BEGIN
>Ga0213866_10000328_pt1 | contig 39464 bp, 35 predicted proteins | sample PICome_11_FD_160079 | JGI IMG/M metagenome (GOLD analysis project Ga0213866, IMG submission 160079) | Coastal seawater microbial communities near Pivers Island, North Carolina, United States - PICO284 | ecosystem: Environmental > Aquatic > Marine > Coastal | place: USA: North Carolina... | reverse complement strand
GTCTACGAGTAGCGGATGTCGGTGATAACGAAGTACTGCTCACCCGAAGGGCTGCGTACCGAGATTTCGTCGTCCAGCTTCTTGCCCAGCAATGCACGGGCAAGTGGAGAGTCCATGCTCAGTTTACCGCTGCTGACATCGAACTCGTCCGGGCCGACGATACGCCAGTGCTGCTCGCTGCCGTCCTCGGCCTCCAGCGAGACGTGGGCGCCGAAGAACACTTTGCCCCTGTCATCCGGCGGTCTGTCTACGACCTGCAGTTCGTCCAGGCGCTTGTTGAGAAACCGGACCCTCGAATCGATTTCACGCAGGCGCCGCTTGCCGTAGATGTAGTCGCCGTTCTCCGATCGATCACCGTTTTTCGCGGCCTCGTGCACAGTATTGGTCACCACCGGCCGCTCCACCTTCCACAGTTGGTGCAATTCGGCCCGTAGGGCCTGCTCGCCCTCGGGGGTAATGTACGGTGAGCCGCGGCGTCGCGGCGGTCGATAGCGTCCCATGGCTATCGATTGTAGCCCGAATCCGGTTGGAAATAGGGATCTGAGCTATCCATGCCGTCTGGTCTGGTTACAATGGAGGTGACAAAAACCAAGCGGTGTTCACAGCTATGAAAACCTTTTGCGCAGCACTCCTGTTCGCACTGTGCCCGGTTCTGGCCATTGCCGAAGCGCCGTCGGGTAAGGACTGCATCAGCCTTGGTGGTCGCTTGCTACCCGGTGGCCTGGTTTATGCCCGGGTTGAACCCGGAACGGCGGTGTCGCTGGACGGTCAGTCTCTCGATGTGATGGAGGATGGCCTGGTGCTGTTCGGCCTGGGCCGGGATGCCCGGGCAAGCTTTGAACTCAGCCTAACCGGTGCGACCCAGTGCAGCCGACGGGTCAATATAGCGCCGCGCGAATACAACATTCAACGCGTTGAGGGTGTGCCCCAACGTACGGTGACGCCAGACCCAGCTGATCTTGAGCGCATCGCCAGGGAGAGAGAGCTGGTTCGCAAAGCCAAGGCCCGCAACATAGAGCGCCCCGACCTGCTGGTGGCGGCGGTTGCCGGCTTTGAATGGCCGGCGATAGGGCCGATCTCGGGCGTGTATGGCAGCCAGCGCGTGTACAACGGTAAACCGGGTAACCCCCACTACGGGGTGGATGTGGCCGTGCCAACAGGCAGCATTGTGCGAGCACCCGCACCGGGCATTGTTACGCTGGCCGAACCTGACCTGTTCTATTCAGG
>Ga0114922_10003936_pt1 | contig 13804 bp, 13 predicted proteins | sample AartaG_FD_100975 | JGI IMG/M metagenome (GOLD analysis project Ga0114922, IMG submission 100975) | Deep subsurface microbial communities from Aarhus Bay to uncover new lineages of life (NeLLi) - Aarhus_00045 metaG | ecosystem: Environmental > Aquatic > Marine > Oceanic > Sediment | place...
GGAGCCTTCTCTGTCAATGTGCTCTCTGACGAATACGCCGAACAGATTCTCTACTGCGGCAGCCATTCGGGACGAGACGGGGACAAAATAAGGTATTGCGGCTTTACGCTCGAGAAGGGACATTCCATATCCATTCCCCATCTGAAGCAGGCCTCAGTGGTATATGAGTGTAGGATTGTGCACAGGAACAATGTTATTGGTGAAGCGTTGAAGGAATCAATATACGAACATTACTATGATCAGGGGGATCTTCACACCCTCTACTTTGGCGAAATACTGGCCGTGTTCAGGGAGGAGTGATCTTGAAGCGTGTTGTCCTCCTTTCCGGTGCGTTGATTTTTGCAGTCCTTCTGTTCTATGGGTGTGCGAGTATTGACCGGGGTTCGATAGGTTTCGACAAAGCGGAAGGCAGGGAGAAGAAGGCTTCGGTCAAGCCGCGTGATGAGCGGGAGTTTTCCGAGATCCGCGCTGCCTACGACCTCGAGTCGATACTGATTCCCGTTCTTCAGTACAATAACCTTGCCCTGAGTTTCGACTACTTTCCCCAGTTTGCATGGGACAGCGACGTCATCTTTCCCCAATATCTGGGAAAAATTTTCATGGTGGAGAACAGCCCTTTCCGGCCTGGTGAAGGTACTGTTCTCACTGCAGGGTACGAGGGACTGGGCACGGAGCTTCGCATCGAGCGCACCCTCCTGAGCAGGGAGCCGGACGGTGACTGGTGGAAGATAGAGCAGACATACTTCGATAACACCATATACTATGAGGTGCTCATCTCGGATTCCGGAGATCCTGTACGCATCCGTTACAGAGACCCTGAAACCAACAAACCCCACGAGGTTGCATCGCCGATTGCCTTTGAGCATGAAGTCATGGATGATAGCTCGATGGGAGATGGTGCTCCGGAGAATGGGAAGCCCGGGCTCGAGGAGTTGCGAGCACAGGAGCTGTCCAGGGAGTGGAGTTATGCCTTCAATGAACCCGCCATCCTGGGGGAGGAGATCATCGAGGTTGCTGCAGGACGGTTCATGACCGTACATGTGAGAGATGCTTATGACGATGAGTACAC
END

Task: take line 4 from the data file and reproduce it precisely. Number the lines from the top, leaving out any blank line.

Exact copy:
GGAGCCTTCTCTGTCAATGTGCTCTCTGACGAATACGCCGAACAGATTCTCTACTGCGGCAGCCATTCGGGACGAGACGGGGACAAAATAAGGTATTGCGGCTTTACGCTCGAGAAGGGACATTCCATATCCATTCCCCATCTGAAGCAGGCCTCAGTGGTATATGAGTGTAGGATTGTGCACAGGAACAATGTTATTGGTGAAGCGTTGAAGGAATCAATATACGAACATTACTATGATCAGGGGGATCTTCACACCCTCTACTTTGGCGAAATACTGGCCGTGTTCAGGGAGGAGTGATCTTGAAGCGTGTTGTCCTCCTTTCCGGTGCGTTGATTTTTGCAGTCCTTCTGTTCTATGGGTGTGCGAGTATTGACCGGGGTTCGATAGGTTTCGACAAAGCGGAAGGCAGGGAGAAGAAGGCTTCGGTCAAGCCGCGTGATGAGCGGGAGTTTTCCGAGATCCGCGCTGCCTACGACCTCGAGTCGATACTGATTCCCGTTCTTCAGTACAATAACCTTGCCCTGAGTTTCGACTACTTTCCCCAGTTTGCATGGGACAGCGACGTCATCTTTCCCCAATATCTGGGAAAAATTTTCATGGTGGAGAACAGCCCTTTCCGGCCTGGTGAAGGTACTGTTCTCACTGCAGGGTACGAGGGACTGGGCACGGAGCTTCGCATCGAGCGCACCCTCCTGAGCAGGGAGCCGGACGGTGACTGGTGGAAGATAGAGCAGACATACTTCGATAACACCATATACTATGAGGTGCTCATCTCGGATTCCGGAGATCCTGTACGCATCCGTTACAGAGACCCTGAAACCAACAAACCCCACGAGGTTGCATCGCCGATTGCCTTTGAGCATGAAGTCATGGATGATAGCTCGATGGGAGATGGTGCTCCGGAGAATGGGAAGCCCGGGCTCGAGGAGTTGCGAGCACAGGAGCTGTCCAGGGAGTGGAGTTATGCCTTCAATGAACCCGCCATCCTGGGGGAGGAGATCATCGAGGTTGCTGCAGGACGGTTCATGACCGTACATGTGAGAGATGCTTATGACGATGAGTACAC